First, are you sure the ticket is just a ticket? Officers do issue tickets for criminal charges, as well as civil ordinance violations. Trust me, it is easy to make this mistake; and I know many others who have. I would not have to ask if it had not happened before.
Second, what is the prosecuting agency? Is it the State of Wisconsin, or a city, town, village, etc.?
Regardless of the answers to the above questions, you are always infinitely better off pleading Not Guilty initially. After you plead Not Guilty, a pretrial date will likely be set. At the pretrial, you can discuss the case with the prosecutor; and this is when the prosecutor makes an offer to resolve the case short of trial. In other words, the pretrial is how you get the most money knocked off.
Pleading Not Guilty initially does not mean you cannot change your plea to Guilty or No Contest later. Pleading Not Guilty initially simply means you want to discuss your case with the prosecutor.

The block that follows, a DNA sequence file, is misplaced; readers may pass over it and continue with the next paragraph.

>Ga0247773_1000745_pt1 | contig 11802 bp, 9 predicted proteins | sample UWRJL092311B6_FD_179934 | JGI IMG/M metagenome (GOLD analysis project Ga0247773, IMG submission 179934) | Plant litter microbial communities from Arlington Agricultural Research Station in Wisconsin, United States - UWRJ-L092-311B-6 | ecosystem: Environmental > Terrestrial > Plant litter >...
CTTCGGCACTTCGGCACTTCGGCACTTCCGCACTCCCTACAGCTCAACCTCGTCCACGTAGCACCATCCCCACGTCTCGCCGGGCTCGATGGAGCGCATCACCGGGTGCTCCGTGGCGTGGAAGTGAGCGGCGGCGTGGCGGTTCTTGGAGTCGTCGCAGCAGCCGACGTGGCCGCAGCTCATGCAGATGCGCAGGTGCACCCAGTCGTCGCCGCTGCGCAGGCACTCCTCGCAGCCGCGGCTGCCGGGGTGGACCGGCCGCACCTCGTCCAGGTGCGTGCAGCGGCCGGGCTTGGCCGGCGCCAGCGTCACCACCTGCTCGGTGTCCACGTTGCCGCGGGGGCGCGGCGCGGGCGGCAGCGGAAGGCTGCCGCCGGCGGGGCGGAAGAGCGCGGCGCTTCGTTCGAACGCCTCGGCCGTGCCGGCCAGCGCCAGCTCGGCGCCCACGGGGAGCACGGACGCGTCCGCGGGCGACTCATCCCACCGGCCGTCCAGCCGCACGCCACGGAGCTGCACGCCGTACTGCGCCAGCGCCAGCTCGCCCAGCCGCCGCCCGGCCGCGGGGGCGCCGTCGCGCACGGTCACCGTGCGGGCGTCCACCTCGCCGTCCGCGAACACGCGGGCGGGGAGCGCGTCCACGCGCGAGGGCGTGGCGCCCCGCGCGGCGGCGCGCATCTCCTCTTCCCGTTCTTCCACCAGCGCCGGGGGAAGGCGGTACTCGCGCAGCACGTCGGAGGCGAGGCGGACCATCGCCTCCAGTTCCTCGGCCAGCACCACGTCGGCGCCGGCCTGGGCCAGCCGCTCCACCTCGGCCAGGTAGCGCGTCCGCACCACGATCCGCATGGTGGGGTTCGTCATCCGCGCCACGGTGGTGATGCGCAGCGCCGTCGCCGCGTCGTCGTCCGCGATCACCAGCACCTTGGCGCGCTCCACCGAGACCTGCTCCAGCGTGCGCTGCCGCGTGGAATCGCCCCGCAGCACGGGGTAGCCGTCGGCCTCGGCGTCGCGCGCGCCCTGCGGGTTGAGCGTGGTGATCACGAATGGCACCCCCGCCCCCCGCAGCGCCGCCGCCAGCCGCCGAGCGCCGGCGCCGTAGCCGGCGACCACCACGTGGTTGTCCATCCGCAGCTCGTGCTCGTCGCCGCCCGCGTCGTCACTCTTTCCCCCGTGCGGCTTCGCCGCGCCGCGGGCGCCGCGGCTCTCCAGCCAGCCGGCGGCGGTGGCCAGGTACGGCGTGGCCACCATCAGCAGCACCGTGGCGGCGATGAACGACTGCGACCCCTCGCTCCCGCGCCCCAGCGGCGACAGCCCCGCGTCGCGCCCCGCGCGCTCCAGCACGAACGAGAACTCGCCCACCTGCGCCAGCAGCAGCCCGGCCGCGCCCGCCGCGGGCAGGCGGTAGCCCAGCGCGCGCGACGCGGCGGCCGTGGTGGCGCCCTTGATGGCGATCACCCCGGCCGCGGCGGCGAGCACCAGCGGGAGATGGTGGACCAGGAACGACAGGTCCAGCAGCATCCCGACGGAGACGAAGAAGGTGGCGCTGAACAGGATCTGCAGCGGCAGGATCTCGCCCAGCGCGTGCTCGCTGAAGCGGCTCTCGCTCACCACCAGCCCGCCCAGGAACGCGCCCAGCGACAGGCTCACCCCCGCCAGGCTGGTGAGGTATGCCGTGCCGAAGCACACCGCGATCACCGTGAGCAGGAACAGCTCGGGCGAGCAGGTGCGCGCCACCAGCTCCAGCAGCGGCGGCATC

I strongly urge you, however, to consult with an attorney. College students may be denied federal and/or private student aid for drug-related convictions. If your girlfriend's ticket is truly a civil ordinance violation, then she may be safe. But, she should not take the chance. Most initial consults are free, and there is likely an attorney who can address her financial aid concerns quickly and without charging.
Finally, if your girlfriend insists on pleading Guilty or No Contest, then she should plead No Contest. Guilty accepts responsiblity for the offense. No Contest means you maintain your innocence, but believe the prosecutor can make its case against you. A No Contest plea may help your girlfriend if her student aid gets pulled. A Guilty plea would not.
Hope this helps, and good luck!